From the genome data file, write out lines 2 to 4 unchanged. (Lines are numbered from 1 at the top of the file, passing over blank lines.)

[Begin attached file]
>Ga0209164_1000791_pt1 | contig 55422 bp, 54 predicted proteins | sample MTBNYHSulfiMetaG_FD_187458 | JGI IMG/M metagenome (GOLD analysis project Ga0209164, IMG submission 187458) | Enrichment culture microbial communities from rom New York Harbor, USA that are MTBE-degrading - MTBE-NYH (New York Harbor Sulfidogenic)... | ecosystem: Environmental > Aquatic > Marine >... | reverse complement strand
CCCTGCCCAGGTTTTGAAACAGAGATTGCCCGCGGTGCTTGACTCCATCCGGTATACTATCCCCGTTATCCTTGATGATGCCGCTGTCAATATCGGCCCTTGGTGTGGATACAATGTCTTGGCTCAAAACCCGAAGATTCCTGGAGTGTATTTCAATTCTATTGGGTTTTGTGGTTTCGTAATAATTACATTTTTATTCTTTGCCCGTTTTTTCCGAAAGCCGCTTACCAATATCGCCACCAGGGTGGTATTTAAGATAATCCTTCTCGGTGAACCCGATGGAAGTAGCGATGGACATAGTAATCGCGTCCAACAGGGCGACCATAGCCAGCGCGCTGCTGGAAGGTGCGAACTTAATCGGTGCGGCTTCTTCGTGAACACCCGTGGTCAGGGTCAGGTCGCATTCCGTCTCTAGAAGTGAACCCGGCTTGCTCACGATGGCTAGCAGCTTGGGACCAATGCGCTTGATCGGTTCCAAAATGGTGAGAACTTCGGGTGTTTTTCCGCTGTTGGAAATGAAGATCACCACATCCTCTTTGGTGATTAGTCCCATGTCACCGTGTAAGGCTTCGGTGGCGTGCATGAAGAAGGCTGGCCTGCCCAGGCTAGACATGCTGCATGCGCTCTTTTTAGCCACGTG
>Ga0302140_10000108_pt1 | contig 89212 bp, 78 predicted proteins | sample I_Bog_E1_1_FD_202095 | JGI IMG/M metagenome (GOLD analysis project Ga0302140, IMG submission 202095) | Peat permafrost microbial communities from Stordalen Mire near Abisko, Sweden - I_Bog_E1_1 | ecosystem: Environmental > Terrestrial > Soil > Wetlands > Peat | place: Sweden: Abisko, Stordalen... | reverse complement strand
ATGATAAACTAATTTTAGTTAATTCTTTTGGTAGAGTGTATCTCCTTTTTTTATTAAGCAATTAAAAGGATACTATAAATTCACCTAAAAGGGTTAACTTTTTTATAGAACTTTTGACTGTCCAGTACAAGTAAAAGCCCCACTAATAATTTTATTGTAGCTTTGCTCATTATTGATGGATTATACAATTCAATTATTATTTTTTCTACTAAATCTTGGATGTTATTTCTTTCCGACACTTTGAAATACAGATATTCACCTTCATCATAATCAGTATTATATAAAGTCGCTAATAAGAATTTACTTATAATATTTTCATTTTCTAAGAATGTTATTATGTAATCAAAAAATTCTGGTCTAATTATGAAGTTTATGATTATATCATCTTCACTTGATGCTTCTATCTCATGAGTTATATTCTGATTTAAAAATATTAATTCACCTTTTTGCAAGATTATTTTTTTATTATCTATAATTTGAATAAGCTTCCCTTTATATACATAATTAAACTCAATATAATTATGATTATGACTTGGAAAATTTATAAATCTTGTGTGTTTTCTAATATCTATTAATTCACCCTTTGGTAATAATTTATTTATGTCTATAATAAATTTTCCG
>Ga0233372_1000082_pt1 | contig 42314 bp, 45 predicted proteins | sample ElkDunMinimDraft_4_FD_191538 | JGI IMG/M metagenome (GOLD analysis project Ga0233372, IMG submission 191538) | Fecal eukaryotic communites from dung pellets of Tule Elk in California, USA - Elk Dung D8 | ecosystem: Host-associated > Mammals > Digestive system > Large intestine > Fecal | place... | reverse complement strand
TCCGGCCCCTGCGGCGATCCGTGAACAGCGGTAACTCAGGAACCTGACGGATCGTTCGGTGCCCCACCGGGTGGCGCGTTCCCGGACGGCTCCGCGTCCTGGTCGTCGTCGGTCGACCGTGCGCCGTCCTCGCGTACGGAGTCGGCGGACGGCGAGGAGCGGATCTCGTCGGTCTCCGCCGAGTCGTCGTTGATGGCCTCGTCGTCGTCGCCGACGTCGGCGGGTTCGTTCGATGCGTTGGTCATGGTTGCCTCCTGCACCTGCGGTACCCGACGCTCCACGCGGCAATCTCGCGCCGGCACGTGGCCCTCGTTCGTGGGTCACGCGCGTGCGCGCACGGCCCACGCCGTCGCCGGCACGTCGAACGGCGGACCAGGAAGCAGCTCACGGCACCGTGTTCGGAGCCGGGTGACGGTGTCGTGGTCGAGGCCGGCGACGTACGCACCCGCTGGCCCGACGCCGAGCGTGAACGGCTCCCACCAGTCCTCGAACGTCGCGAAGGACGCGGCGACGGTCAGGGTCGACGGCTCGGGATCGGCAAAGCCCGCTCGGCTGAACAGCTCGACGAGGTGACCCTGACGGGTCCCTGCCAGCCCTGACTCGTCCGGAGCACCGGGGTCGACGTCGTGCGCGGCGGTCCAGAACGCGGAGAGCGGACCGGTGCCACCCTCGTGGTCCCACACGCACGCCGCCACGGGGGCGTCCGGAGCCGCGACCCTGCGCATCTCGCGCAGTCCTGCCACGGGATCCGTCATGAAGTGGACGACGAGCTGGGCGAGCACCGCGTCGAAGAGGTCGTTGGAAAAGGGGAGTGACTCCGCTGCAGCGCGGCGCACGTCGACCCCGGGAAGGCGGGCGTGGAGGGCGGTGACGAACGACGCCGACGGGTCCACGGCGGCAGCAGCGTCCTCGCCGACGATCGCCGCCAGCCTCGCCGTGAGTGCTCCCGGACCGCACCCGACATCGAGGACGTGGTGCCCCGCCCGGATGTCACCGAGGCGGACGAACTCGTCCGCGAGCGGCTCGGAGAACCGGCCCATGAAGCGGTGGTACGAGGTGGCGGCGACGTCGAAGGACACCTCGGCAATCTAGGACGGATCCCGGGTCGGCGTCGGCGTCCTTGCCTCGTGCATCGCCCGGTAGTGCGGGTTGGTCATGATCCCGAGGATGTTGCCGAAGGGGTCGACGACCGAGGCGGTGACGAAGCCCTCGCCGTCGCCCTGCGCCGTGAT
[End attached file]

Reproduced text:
CCCTGCCCAGGTTTTGAAACAGAGATTGCCCGCGGTGCTTGACTCCATCCGGTATACTATCCCCGTTATCCTTGATGATGCCGCTGTCAATATCGGCCCTTGGTGTGGATACAATGTCTTGGCTCAAAACCCGAAGATTCCTGGAGTGTATTTCAATTCTATTGGGTTTTGTGGTTTCGTAATAATTACATTTTTATTCTTTGCCCGTTTTTTCCGAAAGCCGCTTACCAATATCGCCACCAGGGTGGTATTTAAGATAATCCTTCTCGGTGAACCCGATGGAAGTAGCGATGGACATAGTAATCGCGTCCAACAGGGCGACCATAGCCAGCGCGCTGCTGGAAGGTGCGAACTTAATCGGTGCGGCTTCTTCGTGAACACCCGTGGTCAGGGTCAGGTCGCATTCCGTCTCTAGAAGTGAACCCGGCTTGCTCACGATGGCTAGCAGCTTGGGACCAATGCGCTTGATCGGTTCCAAAATGGTGAGAACTTCGGGTGTTTTTCCGCTGTTGGAAATGAAGATCACCACATCCTCTTTGGTGATTAGTCCCATGTCACCGTGTAAGGCTTCGGTGGCGTGCATGAAGAAGGCTGGCCTGCCCAGGCTAGACATGCTGCATGCGCTCTTTTTAGCCACGTG
>Ga0302140_10000108_pt1 | contig 89212 bp, 78 predicted proteins | sample I_Bog_E1_1_FD_202095 | JGI IMG/M metagenome (GOLD analysis project Ga0302140, IMG submission 202095) | Peat permafrost microbial communities from Stordalen Mire near Abisko, Sweden - I_Bog_E1_1 | ecosystem: Environmental > Terrestrial > Soil > Wetlands > Peat | place: Sweden: Abisko, Stordalen... | reverse complement strand
ATGATAAACTAATTTTAGTTAATTCTTTTGGTAGAGTGTATCTCCTTTTTTTATTAAGCAATTAAAAGGATACTATAAATTCACCTAAAAGGGTTAACTTTTTTATAGAACTTTTGACTGTCCAGTACAAGTAAAAGCCCCACTAATAATTTTATTGTAGCTTTGCTCATTATTGATGGATTATACAATTCAATTATTATTTTTTCTACTAAATCTTGGATGTTATTTCTTTCCGACACTTTGAAATACAGATATTCACCTTCATCATAATCAGTATTATATAAAGTCGCTAATAAGAATTTACTTATAATATTTTCATTTTCTAAGAATGTTATTATGTAATCAAAAAATTCTGGTCTAATTATGAAGTTTATGATTATATCATCTTCACTTGATGCTTCTATCTCATGAGTTATATTCTGATTTAAAAATATTAATTCACCTTTTTGCAAGATTATTTTTTTATTATCTATAATTTGAATAAGCTTCCCTTTATATACATAATTAAACTCAATATAATTATGATTATGACTTGGAAAATTTATAAATCTTGTGTGTTTTCTAATATCTATTAATTCACCCTTTGGTAATAATTTATTTATGTCTATAATAAATTTTCCG